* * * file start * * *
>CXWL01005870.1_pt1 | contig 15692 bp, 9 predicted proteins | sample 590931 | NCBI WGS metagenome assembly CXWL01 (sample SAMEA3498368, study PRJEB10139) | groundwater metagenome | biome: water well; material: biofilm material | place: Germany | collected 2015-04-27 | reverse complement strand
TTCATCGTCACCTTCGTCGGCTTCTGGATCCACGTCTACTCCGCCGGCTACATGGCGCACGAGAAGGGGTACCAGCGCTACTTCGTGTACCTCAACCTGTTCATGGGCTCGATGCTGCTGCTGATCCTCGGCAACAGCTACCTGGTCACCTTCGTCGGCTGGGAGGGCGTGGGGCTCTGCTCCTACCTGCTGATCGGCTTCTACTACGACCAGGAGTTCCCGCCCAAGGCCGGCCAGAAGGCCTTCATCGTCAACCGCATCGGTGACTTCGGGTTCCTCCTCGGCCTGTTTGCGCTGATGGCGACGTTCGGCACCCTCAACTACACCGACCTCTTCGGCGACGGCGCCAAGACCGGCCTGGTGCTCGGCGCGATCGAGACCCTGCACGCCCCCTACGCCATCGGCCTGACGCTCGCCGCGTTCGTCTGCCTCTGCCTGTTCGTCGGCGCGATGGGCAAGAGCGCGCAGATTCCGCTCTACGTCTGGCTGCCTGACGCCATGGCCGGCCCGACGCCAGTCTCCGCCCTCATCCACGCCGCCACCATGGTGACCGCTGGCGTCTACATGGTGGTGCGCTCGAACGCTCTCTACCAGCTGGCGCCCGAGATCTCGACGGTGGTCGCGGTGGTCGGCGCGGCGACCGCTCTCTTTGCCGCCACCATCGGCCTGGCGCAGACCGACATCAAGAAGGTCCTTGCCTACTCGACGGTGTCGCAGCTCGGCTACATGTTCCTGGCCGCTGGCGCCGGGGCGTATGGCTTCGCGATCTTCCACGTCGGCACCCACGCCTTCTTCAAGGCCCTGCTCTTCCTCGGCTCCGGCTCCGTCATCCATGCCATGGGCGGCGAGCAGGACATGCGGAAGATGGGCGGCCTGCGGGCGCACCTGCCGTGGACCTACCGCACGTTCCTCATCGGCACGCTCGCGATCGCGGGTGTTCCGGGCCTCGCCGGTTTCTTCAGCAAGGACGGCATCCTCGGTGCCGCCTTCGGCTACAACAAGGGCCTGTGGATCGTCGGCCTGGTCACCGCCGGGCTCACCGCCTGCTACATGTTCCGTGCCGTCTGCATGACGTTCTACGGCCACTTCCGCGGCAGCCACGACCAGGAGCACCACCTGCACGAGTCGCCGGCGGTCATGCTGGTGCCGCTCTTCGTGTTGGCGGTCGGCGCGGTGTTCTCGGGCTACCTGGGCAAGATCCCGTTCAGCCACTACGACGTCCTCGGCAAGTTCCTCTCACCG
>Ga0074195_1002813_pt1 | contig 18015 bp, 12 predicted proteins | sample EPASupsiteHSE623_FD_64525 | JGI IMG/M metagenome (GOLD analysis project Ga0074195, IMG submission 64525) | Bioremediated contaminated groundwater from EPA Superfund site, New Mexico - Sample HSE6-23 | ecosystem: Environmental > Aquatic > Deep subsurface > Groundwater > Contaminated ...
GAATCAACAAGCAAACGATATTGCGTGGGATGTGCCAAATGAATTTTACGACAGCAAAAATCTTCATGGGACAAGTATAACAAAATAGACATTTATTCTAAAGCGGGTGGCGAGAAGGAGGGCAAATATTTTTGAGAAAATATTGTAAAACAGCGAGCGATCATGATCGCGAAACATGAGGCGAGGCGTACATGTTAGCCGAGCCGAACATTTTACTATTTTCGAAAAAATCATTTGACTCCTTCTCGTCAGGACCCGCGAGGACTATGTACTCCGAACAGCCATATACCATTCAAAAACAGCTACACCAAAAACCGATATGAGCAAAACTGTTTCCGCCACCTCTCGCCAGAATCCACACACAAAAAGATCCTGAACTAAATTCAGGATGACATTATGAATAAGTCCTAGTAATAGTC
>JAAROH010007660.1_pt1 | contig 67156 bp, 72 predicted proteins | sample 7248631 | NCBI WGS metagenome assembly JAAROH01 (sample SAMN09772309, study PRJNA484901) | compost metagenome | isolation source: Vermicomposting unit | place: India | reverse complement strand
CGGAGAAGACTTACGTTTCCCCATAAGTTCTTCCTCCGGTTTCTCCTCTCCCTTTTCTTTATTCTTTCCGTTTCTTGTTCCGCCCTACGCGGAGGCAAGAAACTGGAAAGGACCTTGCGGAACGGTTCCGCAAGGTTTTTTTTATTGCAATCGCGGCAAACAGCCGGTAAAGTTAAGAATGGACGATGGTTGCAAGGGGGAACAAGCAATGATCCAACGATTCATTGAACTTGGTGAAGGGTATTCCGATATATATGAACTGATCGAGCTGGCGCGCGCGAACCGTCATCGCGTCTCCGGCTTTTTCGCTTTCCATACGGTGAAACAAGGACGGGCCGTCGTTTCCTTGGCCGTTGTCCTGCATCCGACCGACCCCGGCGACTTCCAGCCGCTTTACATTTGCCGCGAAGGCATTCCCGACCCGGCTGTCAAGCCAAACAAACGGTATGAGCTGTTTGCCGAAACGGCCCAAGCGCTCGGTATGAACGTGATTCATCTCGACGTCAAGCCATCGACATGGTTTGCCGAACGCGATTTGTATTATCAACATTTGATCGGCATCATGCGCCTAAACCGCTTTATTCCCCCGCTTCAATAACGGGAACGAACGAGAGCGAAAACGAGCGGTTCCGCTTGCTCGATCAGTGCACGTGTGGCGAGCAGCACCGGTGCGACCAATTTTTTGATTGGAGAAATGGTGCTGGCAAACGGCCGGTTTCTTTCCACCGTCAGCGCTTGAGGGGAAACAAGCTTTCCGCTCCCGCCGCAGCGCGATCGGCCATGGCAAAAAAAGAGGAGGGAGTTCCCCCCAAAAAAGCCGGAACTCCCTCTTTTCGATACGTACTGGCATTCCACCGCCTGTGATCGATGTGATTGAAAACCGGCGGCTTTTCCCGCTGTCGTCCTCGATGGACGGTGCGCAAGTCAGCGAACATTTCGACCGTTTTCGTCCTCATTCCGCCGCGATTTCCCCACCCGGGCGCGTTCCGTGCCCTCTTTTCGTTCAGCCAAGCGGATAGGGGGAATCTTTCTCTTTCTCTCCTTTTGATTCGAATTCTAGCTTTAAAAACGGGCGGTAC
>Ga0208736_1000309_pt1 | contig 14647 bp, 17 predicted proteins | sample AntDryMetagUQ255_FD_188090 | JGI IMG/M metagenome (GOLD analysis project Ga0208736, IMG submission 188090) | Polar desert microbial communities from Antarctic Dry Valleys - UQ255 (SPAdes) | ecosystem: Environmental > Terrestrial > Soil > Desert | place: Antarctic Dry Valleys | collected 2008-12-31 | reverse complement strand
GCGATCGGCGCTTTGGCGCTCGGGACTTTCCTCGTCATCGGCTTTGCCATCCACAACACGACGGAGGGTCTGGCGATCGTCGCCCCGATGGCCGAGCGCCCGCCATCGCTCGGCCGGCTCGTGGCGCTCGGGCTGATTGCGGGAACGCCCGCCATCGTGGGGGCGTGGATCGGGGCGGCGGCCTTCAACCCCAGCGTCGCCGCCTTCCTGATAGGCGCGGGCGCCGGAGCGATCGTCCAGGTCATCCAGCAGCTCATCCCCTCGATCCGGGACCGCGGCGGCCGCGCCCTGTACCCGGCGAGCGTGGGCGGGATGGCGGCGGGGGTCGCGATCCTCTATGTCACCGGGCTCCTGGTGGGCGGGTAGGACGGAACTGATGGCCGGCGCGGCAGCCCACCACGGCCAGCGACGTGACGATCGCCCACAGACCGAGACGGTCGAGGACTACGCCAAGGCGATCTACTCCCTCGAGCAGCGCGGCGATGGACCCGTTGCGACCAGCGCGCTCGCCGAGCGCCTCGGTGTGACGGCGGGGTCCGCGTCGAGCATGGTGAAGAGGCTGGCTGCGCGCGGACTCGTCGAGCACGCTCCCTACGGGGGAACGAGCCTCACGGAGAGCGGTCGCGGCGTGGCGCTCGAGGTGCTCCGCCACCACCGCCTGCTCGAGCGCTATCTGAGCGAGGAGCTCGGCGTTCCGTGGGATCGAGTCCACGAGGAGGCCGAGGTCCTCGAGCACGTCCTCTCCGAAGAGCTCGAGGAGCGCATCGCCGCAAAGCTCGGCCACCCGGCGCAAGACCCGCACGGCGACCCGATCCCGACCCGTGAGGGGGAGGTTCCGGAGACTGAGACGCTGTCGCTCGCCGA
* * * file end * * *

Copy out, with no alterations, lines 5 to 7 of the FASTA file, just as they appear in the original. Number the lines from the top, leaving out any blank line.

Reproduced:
>JAAROH010007660.1_pt1 | contig 67156 bp, 72 predicted proteins | sample 7248631 | NCBI WGS metagenome assembly JAAROH01 (sample SAMN09772309, study PRJNA484901) | compost metagenome | isolation source: Vermicomposting unit | place: India | reverse complement strand
CGGAGAAGACTTACGTTTCCCCATAAGTTCTTCCTCCGGTTTCTCCTCTCCCTTTTCTTTATTCTTTCCGTTTCTTGTTCCGCCCTACGCGGAGGCAAGAAACTGGAAAGGACCTTGCGGAACGGTTCCGCAAGGTTTTTTTTATTGCAATCGCGGCAAACAGCCGGTAAAGTTAAGAATGGACGATGGTTGCAAGGGGGAACAAGCAATGATCCAACGATTCATTGAACTTGGTGAAGGGTATTCCGATATATATGAACTGATCGAGCTGGCGCGCGCGAACCGTCATCGCGTCTCCGGCTTTTTCGCTTTCCATACGGTGAAACAAGGACGGGCCGTCGTTTCCTTGGCCGTTGTCCTGCATCCGACCGACCCCGGCGACTTCCAGCCGCTTTACATTTGCCGCGAAGGCATTCCCGACCCGGCTGTCAAGCCAAACAAACGGTATGAGCTGTTTGCCGAAACGGCCCAAGCGCTCGGTATGAACGTGATTCATCTCGACGTCAAGCCATCGACATGGTTTGCCGAACGCGATTTGTATTATCAACATTTGATCGGCATCATGCGCCTAAACCGCTTTATTCCCCCGCTTCAATAACGGGAACGAACGAGAGCGAAAACGAGCGGTTCCGCTTGCTCGATCAGTGCACGTGTGGCGAGCAGCACCGGTGCGACCAATTTTTTGATTGGAGAAATGGTGCTGGCAAACGGCCGGTTTCTTTCCACCGTCAGCGCTTGAGGGGAAACAAGCTTTCCGCTCCCGCCGCAGCGCGATCGGCCATGGCAAAAAAAGAGGAGGGAGTTCCCCCCAAAAAAGCCGGAACTCCCTCTTTTCGATACGTACTGGCATTCCACCGCCTGTGATCGATGTGATTGAAAACCGGCGGCTTTTCCCGCTGTCGTCCTCGATGGACGGTGCGCAAGTCAGCGAACATTTCGACCGTTTTCGTCCTCATTCCGCCGCGATTTCCCCACCCGGGCGCGTTCCGTGCCCTCTTTTCGTTCAGCCAAGCGGATAGGGGGAATCTTTCTCTTTCTCTCCTTTTGATTCGAATTCTAGCTTTAAAAACGGGCGGTAC
>Ga0208736_1000309_pt1 | contig 14647 bp, 17 predicted proteins | sample AntDryMetagUQ255_FD_188090 | JGI IMG/M metagenome (GOLD analysis project Ga0208736, IMG submission 188090) | Polar desert microbial communities from Antarctic Dry Valleys - UQ255 (SPAdes) | ecosystem: Environmental > Terrestrial > Soil > Desert | place: Antarctic Dry Valleys | collected 2008-12-31 | reverse complement strand